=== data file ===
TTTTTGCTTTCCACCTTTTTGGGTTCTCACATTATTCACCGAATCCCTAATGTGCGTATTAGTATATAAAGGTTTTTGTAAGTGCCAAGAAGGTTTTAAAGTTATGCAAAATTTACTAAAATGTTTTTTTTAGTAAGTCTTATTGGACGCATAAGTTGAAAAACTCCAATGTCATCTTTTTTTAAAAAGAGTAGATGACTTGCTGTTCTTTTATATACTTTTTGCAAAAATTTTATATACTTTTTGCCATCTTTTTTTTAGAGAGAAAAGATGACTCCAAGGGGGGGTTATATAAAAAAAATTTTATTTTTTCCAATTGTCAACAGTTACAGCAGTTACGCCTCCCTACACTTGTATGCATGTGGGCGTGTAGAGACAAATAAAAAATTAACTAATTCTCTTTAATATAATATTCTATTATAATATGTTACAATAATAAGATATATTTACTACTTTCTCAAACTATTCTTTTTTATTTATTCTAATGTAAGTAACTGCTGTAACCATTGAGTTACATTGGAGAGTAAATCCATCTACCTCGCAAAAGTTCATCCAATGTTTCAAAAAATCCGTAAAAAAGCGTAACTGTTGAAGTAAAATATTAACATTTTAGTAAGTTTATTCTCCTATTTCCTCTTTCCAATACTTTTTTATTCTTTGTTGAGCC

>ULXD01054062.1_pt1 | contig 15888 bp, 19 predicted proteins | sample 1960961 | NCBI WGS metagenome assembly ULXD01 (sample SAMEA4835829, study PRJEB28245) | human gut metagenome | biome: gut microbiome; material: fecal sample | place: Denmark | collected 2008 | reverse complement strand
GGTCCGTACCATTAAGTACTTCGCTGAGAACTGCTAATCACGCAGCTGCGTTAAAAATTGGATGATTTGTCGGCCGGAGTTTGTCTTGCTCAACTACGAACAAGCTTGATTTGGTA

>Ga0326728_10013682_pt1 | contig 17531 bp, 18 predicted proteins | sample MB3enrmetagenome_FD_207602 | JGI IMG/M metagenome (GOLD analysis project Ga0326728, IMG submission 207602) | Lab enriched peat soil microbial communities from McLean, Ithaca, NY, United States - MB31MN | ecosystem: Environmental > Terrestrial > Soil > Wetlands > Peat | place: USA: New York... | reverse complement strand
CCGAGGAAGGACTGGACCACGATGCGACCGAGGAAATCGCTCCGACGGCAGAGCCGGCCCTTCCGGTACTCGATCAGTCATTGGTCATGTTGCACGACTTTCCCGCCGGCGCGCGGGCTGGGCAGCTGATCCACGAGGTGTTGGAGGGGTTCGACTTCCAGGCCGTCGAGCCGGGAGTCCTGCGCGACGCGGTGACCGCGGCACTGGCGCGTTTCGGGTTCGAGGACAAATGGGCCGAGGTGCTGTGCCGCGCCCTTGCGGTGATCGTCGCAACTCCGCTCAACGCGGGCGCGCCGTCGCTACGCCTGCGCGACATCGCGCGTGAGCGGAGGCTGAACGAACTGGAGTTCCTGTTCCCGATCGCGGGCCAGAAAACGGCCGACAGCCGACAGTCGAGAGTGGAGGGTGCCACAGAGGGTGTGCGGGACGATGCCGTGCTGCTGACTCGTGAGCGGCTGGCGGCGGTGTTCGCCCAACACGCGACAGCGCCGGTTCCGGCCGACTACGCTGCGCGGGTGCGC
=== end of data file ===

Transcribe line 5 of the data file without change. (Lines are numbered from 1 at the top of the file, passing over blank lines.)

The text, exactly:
CCGAGGAAGGACTGGACCACGATGCGACCGAGGAAATCGCTCCGACGGCAGAGCCGGCCCTTCCGGTACTCGATCAGTCATTGGTCATGTTGCACGACTTTCCCGCCGGCGCGCGGGCTGGGCAGCTGATCCACGAGGTGTTGGAGGGGTTCGACTTCCAGGCCGTCGAGCCGGGAGTCCTGCGCGACGCGGTGACCGCGGCACTGGCGCGTTTCGGGTTCGAGGACAAATGGGCCGAGGTGCTGTGCCGCGCCCTTGCGGTGATCGTCGCAACTCCGCTCAACGCGGGCGCGCCGTCGCTACGCCTGCGCGACATCGCGCGTGAGCGGAGGCTGAACGAACTGGAGTTCCTGTTCCCGATCGCGGGCCAGAAAACGGCCGACAGCCGACAGTCGAGAGTGGAGGGTGCCACAGAGGGTGTGCGGGACGATGCCGTGCTGCTGACTCGTGAGCGGCTGGCGGCGGTGTTCGCCCAACACGCGACAGCGCCGGTTCCGGCCGACTACGCTGCGCGGGTGCGC